According to our calculations, you’ll need to close 10 new customers to meet that $100,000 goal.

Now we’ll determine how many leads it takes to get 10 new customers. This may be more difficult to determine depending on factors like the length of your sales cycle, how consistent your customer value is and how good your internal tracking is.

But for the sake of our example, let’s say you have a 50% conversion rate throughout the sales process.

Working backwards from that 10-customer goal, we can see that you’ll need around 160 sales leads to work with. Keep in mind these will need to be targeted, qualified leads (more on how to generate those later).

Each category within that funnel will vary depending on your market, what you are selling and the fluctuation of your sales conversion rate. Your brand may be well known in your market and have a very high number of people aware of your company or product, which could mean that your sales conversion rate would be closer to 5% than 50%. If that were the case, you’d naturally need to begin with more overall qualified leads.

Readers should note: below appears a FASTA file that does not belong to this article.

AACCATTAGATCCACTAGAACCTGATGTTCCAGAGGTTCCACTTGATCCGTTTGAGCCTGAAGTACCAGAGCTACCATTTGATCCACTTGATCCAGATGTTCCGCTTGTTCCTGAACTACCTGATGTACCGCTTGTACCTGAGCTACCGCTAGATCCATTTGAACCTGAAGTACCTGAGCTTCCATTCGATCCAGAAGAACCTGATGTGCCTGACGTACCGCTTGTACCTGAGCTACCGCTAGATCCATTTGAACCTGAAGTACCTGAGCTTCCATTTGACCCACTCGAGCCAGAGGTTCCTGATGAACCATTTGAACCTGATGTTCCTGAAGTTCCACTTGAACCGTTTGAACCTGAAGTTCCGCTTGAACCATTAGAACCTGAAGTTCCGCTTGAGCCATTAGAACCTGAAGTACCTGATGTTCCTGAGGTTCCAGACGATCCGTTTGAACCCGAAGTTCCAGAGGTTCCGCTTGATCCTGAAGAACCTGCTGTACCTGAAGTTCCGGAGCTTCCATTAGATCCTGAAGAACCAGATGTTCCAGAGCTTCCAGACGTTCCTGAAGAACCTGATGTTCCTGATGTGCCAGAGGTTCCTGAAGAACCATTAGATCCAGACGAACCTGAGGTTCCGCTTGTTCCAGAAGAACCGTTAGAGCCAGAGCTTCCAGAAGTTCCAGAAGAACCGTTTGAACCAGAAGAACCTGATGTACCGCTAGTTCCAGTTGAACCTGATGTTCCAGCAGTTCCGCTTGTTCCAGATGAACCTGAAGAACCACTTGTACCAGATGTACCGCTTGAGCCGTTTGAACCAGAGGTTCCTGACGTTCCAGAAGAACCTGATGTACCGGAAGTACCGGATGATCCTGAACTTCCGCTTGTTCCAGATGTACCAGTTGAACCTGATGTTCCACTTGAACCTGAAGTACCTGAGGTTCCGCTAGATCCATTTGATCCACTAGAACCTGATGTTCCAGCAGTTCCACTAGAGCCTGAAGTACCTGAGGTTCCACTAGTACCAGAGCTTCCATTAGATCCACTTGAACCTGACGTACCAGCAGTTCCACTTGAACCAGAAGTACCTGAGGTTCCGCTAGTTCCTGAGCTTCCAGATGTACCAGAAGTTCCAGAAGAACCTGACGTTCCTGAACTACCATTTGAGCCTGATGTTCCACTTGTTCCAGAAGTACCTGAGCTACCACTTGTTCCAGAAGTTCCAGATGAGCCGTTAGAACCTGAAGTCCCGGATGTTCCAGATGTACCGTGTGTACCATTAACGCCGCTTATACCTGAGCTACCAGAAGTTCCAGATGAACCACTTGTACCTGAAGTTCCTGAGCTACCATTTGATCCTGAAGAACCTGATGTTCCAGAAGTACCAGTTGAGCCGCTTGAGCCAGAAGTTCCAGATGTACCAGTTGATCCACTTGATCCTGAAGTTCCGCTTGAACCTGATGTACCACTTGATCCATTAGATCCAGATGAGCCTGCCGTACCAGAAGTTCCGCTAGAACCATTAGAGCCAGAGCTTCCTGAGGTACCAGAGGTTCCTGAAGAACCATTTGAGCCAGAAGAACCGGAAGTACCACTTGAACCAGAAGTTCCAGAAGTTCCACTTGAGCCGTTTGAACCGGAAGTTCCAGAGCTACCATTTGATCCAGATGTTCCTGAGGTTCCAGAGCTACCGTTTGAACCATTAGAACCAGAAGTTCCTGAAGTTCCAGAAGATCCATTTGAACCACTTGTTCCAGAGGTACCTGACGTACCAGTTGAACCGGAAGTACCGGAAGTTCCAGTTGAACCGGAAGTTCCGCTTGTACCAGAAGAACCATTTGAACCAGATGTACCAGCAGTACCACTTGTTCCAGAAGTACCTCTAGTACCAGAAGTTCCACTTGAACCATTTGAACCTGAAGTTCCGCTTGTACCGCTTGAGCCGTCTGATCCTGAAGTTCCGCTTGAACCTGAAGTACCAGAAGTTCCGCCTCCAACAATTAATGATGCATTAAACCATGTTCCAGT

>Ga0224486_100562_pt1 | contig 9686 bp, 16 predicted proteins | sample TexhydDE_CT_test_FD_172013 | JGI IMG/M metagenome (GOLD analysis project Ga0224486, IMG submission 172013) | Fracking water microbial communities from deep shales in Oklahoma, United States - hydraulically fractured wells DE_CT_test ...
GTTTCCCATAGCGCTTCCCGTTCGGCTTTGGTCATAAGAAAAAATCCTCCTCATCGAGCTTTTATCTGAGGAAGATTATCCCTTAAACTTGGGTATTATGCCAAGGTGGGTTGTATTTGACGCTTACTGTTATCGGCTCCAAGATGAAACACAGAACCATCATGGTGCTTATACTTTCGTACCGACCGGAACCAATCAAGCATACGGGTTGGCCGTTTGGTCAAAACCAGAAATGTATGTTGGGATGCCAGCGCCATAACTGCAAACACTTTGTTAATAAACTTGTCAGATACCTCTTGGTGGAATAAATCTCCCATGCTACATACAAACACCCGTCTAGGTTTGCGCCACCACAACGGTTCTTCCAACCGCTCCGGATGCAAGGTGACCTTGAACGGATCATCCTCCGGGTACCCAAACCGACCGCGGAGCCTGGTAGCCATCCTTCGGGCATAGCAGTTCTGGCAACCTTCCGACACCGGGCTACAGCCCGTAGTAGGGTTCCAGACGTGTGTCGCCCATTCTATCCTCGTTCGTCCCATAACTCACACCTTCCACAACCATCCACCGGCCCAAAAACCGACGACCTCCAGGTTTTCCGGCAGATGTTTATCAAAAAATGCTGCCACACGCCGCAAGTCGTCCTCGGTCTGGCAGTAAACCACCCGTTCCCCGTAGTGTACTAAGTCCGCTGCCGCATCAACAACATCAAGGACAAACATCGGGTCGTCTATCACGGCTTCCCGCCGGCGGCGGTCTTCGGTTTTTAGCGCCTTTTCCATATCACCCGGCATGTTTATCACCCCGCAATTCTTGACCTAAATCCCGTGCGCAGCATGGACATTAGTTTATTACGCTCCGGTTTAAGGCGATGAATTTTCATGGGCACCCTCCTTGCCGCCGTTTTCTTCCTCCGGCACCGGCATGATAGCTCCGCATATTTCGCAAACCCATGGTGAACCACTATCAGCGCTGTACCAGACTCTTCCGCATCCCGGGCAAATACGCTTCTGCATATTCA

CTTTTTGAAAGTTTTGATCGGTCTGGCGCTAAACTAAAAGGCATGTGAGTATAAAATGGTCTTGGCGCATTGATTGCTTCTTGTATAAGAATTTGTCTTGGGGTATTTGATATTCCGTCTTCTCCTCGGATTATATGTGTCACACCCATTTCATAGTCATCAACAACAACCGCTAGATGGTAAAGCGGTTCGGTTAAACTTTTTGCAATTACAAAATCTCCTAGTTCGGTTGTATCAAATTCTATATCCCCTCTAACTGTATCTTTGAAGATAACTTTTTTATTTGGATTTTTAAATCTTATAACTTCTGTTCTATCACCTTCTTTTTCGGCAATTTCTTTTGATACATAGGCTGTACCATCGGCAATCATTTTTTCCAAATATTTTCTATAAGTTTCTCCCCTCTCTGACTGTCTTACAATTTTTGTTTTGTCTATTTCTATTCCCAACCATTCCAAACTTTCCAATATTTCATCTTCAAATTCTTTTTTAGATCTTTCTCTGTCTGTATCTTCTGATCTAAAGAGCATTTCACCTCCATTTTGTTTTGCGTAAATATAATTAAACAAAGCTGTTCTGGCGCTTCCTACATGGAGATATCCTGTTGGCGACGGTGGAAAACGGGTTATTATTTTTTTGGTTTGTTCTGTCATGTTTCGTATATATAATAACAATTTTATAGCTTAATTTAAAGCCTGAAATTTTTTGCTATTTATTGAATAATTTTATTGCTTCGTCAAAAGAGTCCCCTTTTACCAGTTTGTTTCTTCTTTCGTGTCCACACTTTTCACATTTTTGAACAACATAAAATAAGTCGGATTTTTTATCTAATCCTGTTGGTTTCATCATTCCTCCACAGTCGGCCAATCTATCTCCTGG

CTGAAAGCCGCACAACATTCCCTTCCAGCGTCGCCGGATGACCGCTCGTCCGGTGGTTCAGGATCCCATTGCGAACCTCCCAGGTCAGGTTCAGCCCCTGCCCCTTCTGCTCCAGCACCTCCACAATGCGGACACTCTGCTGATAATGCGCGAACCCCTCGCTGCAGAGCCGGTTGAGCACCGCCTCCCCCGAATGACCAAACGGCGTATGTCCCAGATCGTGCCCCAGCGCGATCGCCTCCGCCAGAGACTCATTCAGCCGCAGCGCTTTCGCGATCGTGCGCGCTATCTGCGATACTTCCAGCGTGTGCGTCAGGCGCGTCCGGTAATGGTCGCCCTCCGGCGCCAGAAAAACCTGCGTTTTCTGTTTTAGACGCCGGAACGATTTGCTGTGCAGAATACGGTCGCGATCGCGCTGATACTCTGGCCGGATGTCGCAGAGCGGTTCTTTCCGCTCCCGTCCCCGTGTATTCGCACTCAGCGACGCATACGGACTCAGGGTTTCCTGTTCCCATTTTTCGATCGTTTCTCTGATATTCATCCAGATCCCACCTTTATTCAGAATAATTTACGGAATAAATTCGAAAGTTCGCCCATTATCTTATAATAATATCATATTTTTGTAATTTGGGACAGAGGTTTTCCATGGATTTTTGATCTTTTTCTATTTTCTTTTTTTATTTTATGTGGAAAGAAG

Now that we know that you’ll need awareness with at least 320 new people within your niche market, the next question would be: How much will you need to invest to reach those people? That depends on your audience, where they are, and how difficult they are to reach.

How much are you willing to invest in reaching your goal of $100,000 of additional revenue per year? That’s a complex question to be sure. To answer it, it may help to think about the lifetime value of those customers as well.

This isn’t a turn-key formula that will magically help you determine your marketing budget by any means. There are many factors that will affect your budget. Beginning with this process, however, should make it much easier to measure the results of your investment. If you’re simply trying to maintain your business so you can generate customers when you need them, the metrics will vary a little, but we recommend this foundation as a starting point.

What are your marketing goals? We’d love to help you find your marketing happy place—we like crunching numbers!